Craig Eisele on …..

January 14, 2012

Just the beginning of a long difficult expensive process

Filed under: Uncategorized — Mr. Craig @ 3:37 pm

Spain and Italy: only just begun

Posted by Cardiff Garcia on Jan 12 20:48.

So Thursday morning’s auctions of Spanish bonds and Italian one-year T-bills went well, and on Friday there’s an Italian bond auction for up to €4.75bn.

The Spanish sale was especially impressive — from the FT earlier, emphasis ours:

Spain’s auction was particularly successful, selling almost €10bn of new bonds maturing in 2015 and 2016, twice the maximum target set for the sale and at much lower rates than at the last auction of comparable bonds, in one swoop taking away almost a third of the country’s estimated €36bn borrowing requirements this year.

We’ve previously tossed up other 2012 debt rollover schedules. But it doesn’t hurt to be reminded that we’re just getting started here, and Credit Suisse has an epic-length report on European public finances that includes useful summaries of the financing needs of both countries.

We’ve chucked it in the usual place, but we’ll just post a few highlights below, noting quickly that we’re less sanguine than Credit Suisse both about the prospects for European economic growth, and about the impact of austerity measures on said growth. But who knows.

Emphasis ours in all cases, and Spain first:

We estimate that Spain’s central government has roughly a €40bn net financing requirement in 2012 while €50bn of bonds will mature this year. Excluding T-bills, total gross financing needs should be €90bn this year. Additionally, the Treasury is expected toroll over €75bn of bills. Revenues from privatisations could lower the financing needs to acertain extent although it is unclear whether the sale of the national lottery, for example, (€8bn) will go ahead.

Key bond redemptions this year are concentrated on April, July and October – and broadly coincide with the months of largest tax revenue intake. Redemptions of bonds and bills in each of those three months top €20bn vs. redemptions of €10bn or less in the remaining months of the year. Financing requirements for 2012 are slightly lower than lastyear and should continue to decline marginally over the coming years, as the budget deficit moves towards balance.

And Italy:

Excluding bills, the Italian government faces just over €220bn of financing needs this year, just a touch higher than 2011’s issuance of €210bn. Bond redemptions account for €194bn and the government deficit for just under €30bn, on our estimates.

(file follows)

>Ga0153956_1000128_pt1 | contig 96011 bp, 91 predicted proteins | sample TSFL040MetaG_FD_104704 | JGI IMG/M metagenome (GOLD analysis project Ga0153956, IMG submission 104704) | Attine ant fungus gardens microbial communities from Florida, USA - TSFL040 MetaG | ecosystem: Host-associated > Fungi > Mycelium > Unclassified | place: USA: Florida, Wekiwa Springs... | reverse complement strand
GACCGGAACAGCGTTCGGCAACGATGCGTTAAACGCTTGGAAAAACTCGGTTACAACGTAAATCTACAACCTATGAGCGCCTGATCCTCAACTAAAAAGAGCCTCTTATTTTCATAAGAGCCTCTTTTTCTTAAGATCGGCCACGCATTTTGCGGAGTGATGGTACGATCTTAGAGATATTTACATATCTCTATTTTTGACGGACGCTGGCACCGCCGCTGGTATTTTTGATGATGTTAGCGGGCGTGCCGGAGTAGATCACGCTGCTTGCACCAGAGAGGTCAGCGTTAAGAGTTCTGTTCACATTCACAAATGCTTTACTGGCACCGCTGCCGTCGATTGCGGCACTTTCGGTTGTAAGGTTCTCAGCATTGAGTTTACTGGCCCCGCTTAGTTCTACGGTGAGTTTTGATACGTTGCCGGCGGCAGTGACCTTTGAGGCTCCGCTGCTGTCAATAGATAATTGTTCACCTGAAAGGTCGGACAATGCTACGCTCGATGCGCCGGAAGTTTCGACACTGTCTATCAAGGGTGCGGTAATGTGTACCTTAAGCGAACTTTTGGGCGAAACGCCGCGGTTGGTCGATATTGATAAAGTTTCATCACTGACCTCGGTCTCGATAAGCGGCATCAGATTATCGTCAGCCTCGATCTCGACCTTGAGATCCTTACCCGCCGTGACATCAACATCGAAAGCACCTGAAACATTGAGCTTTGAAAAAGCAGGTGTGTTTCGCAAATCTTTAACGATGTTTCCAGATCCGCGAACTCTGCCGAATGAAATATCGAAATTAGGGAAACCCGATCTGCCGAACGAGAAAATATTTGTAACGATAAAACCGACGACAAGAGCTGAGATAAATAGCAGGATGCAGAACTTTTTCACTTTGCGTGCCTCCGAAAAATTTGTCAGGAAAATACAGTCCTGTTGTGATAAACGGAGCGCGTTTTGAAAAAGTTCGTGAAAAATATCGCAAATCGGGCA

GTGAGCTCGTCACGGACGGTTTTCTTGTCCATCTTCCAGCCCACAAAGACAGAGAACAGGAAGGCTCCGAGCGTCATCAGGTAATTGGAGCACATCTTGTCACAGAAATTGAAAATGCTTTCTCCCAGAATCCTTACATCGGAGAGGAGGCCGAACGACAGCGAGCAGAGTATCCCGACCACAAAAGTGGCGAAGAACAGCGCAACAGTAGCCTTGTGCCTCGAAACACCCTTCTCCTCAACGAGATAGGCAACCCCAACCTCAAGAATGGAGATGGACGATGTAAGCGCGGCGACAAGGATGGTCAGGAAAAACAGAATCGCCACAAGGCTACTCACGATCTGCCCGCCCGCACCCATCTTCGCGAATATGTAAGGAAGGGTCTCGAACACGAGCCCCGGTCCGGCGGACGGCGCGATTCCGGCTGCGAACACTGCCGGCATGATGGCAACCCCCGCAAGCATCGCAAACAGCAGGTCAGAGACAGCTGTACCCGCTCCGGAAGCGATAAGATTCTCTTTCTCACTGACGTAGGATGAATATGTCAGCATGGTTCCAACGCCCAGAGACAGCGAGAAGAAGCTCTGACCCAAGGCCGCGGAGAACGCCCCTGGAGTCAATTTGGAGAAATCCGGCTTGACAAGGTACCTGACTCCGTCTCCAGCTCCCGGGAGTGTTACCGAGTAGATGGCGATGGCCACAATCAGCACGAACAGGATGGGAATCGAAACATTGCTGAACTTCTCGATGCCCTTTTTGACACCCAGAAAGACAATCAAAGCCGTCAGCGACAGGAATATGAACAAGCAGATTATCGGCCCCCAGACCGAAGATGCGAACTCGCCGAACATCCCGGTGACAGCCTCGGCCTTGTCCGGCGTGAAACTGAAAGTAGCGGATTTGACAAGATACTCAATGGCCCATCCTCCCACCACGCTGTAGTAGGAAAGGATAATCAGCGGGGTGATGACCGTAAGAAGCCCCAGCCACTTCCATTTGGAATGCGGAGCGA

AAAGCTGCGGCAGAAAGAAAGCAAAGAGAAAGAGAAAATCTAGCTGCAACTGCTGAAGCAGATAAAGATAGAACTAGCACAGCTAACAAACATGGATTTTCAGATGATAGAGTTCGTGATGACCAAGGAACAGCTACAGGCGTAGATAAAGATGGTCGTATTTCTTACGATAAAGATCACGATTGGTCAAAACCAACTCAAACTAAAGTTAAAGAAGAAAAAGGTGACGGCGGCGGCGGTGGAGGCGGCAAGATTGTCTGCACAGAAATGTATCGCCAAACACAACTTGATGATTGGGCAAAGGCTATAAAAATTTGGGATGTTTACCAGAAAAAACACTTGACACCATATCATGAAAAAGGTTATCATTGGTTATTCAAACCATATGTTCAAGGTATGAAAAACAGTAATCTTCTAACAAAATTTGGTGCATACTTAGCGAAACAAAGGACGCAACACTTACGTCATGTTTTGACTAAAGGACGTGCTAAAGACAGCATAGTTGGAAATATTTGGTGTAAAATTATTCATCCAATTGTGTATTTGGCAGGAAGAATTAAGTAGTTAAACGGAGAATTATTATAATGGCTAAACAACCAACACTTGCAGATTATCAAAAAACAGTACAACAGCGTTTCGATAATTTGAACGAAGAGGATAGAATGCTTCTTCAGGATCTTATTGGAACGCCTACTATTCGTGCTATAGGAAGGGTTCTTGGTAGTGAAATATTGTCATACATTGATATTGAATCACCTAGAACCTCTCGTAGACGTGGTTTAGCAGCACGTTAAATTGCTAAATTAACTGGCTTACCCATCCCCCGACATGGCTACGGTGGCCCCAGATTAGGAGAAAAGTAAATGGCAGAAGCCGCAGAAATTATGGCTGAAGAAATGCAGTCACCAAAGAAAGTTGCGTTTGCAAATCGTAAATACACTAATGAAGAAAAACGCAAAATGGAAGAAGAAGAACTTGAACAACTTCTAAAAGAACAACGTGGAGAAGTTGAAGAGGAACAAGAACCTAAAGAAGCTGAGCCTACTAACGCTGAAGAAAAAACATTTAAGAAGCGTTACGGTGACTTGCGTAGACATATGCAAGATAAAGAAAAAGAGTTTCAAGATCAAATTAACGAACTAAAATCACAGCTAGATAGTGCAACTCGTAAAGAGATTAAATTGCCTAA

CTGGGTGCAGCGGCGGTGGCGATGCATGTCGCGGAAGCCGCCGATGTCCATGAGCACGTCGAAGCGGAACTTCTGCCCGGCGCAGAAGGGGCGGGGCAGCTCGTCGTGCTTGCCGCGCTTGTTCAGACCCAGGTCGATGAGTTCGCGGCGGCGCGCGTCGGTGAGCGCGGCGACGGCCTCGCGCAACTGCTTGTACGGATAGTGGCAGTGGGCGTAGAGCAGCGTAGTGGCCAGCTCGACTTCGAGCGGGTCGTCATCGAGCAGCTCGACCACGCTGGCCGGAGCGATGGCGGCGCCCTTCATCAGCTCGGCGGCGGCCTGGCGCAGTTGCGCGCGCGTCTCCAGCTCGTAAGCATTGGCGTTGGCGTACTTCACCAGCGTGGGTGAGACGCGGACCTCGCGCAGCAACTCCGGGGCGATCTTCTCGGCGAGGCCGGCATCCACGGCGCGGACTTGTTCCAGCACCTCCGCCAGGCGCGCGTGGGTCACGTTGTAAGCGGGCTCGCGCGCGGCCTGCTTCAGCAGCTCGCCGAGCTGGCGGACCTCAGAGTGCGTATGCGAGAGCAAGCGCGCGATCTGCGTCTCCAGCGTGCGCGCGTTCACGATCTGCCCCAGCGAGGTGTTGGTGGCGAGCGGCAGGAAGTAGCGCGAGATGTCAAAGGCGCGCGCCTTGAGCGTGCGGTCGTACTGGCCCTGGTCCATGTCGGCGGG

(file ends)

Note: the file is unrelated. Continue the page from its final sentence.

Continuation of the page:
Financing needs are higher in H1, with significant bond redemptions. As Exhibit 35 shows, in February, the Italian government will need around €60bn and around €50bn in March and April including bills (€42bn, 36bn and 35bn, respectively, excluding them).

Given tensions in financial markets and the relatively high yield on Italian bonds, a key question is how Italy will go through next month’s large redemptions (€26bn of a ten-year bond at the beginning of the month and €11bn of a two-year bond at the end of the month).

The Treasury is planning to introduce retail bonds from this year, as an alternative to alleviate some of the pressure on medium-to-long-term bond issuances. Moreover, the government has some cash buffers available (over €23bn at the end of last year in the cash account at the Bank of Italy, for instance), but if financial markets remain severely impaired, Italy will have to work on some financial repression move – pushing domestic banks to fund the government – or count on external help.

With the IMF already in Rome, officially to certify the implementation of reforms, it seems that things are being prepared for a more significant involvement of that institution, if needed. It is worth noting in this context, the recent decisions by euro area countries to increase IMF’s firing power with €150bn via their central banks in December, as well as the creation of a new lending facility. The new IMF’s Precautionary and Liquidity Line (PLL), has been designed for countries with sound economic fundamentals in a liquidity crisis and has light conditionality attached to it. As such, we would see any involvement of the IMF to be quite different from the one in Greece, Portugal and Ireland.

That said, bills and bond auctions at the end of last year were encouraging. The average yield on bills halved, to 3.2%, compared to similar auctions held in mid November, while the yield on ten-year bond issuance dropped a little bit as well.


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